XX. A man in love is always apprehensive

XXI. Real jealousy always increases the feeling of love.

XXII. Jealousy, and therefore love, are increased when one suspects his beloved.

XXIII. He whom the thought of love vexes eats and sleeps very little.

XXIV. Every act of a lover ends in the thought of his beloved.

XXV. A true lover considers nothing good except what he thinks will please his beloved.

XXVI. Love can deny nothing to love.

XXVII. A lover can never have enough of the solaces of his beloved.

XXVIII. A slight presumption causes a lover to suspect his beloved.

XXIX. A man who is vexed by too much passion usually does not love.

XXX. A true lover is constantly and without intermission possessed by the thought of his beloved.

XXXI. Nothing forbids one woman being loved by two men or one man by two women.

These rules, as I have said, the Briton brought back with him on behalf of the King of Love to the lady for whose sake he endured so many perils when he brought her back the hawk. When she was convinced of the complete faithfulness of this knight and understood better how boldly he had striven, she rewarded him with her love. Then she called together a court of a great many ladies and knights and laid before them these rules of Love, and bade every lover keep them faithfully under threat of punishment by the King of Love. These laws the whole court received in their entirety and promised forever to obey in order to avoid punishment by Love. Every person who had been summoned and had come to the court took home a written copy of the rules and gave them out to all lovers in all parts of the world.


The Rejection of Love

Now, FRIEND WALTER, if you will lend attentive ears to those things which after careful consideration we wrote down for you because you urged us so strongly, you can lack nothing in the art of love, since in this little book we gave you the theory of the subject, fully and completely, being willing to accede to your requests because of the great love we have for you. You should know that we did not do this because we consider it advisable for you or any other man to fall in love, but for fear lest you might think us stupid; we believe, though, that any man who devotes his efforts to love loses all his usefulness. Read this little book, then, not as one seeking to take up the life of a lover, but that, invigorated by the theory and trained to excite the minds of women to love, you may, by refraining from so doing, win an eternal recompense and thereby deserve a greater reward from God. For God is more pleased with a man who is able to sin and does not, than with a man who has no opportunity to sin.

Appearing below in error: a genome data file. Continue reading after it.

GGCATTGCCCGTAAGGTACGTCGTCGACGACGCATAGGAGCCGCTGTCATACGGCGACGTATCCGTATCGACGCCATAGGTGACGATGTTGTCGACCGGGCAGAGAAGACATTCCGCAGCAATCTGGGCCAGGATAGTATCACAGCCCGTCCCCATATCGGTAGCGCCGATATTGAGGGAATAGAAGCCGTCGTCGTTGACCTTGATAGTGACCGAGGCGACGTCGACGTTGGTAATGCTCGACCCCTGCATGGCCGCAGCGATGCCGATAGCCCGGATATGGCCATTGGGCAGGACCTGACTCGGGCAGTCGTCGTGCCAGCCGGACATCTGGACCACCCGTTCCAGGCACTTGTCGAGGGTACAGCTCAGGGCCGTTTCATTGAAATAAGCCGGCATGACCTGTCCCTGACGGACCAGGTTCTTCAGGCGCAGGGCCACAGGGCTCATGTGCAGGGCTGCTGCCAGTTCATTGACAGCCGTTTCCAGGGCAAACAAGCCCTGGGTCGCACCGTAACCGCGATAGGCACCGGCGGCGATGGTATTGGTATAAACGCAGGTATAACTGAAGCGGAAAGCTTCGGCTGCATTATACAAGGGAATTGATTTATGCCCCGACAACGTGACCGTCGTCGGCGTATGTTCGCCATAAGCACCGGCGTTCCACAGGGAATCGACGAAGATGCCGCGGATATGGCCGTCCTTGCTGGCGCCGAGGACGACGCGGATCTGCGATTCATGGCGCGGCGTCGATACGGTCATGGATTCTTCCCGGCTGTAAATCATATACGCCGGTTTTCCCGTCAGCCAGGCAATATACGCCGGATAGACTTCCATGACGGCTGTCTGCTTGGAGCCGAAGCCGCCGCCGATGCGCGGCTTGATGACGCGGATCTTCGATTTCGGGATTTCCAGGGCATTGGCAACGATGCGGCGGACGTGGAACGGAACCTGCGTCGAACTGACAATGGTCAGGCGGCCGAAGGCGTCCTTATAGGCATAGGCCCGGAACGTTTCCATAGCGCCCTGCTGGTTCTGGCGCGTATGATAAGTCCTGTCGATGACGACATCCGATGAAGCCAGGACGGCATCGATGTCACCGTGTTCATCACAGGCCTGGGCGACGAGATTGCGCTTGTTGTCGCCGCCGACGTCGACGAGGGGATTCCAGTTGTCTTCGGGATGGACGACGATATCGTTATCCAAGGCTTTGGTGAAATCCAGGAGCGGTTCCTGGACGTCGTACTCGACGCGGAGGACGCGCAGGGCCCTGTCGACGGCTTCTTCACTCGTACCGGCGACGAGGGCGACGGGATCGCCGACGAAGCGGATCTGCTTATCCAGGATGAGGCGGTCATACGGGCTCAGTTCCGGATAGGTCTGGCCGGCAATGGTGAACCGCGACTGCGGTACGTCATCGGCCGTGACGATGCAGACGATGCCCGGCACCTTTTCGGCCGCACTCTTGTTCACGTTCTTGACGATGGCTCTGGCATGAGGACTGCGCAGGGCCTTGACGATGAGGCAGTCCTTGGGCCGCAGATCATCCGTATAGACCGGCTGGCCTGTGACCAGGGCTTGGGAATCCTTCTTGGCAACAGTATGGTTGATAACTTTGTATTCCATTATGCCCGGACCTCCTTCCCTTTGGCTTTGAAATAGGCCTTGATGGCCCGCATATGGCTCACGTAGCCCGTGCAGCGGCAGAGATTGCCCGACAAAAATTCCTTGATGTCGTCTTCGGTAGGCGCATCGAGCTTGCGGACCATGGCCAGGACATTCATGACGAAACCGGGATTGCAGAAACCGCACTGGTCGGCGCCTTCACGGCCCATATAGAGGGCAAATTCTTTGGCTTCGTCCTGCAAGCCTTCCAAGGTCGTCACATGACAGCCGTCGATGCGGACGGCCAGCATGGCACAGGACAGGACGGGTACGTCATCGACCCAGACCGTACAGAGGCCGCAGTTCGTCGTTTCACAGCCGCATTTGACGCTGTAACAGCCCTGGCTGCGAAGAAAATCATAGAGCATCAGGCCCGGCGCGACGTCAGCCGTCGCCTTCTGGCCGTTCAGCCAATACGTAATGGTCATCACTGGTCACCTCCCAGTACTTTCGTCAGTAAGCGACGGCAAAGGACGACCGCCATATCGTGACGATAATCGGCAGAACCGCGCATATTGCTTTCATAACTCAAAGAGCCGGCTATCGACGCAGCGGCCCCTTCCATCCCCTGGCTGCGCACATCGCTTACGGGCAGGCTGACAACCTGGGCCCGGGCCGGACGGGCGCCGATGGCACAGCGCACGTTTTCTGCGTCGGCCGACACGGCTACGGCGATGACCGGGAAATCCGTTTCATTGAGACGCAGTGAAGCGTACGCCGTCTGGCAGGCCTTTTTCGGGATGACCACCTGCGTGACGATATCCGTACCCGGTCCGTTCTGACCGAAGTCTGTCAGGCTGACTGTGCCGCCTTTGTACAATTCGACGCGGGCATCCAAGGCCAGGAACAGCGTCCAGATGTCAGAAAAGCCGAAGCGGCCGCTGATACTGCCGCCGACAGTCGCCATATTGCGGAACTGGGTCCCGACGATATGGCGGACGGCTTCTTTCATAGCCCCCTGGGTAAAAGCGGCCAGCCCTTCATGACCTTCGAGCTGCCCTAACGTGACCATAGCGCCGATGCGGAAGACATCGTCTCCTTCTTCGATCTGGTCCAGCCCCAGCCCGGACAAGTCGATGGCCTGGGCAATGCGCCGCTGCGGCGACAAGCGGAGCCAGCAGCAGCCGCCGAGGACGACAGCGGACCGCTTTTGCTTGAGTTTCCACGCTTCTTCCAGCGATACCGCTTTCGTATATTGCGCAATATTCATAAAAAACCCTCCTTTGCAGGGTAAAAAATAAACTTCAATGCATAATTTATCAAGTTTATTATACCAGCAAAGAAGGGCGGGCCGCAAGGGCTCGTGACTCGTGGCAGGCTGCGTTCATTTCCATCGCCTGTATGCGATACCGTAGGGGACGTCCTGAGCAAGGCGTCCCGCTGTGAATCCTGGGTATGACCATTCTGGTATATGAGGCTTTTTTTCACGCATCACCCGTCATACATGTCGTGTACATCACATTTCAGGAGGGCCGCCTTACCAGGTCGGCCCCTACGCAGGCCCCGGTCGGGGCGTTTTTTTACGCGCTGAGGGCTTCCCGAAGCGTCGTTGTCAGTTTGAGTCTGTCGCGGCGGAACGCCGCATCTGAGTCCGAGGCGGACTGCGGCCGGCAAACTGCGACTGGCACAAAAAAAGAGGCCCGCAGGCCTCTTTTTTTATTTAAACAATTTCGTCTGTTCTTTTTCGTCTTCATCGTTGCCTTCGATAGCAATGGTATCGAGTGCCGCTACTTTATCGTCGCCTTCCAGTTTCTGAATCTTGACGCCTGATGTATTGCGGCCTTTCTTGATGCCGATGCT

Now for many reasons any wise man is bound to avoid all the deeds of love and to oppose all its mandates. The first of these reasons is one which it is not right for anyone to oppose, for no man, so long as he de­votes himself to the service of love, can please God by any other works, even if they are good ones. For God hates, and in both testaments commands the punishment of those whom he sees engaged in the works of Venus outside the bonds of wedlock or caught in the toils of any sort of passion. What good therefore can be found in a thing in which nothing is done except what is contrary to the will of God?

(partial - book continues)

Eleanor of Aquitaine 1124-1204


The following text was Internet Medieval Source Book:

The Twelve Chief Rules in Love

  1. 1.Thou shalt avoid avarice like the deadly pestilence and shalt embrace its opposite.

  2. 2.Thou shalt keep thyself chaste for the sake of her whom thou lovest.

  3. 3.Thou shalt not knowingly strive to break up a correct love affair that someone else is engaged in.

  4. 4.Thou shalt not chose for thy love anyone whom a natural sense of shame forbids thee to marry.

  5. 5.Be mindful completely to avoid falsehood.

  6. 6.Thou shalt not have many who know of thy love affair.

  7. 7.Being obedient in all things to the commands of ladies, thou shalt ever strive to ally thyself to the service of Love.

  8. 8.In giving and receiving love's solaces let modesty be ever present.

  9. 9.Thou shalt speak no evil.

  10. 10.Thou shalt not be a revealer of love affairs.

  11. 11.Thou shalt be in all things polite and courteous.

  12. 12.In practicing the solaces of love thou shalt not exceed the desires of thy lover.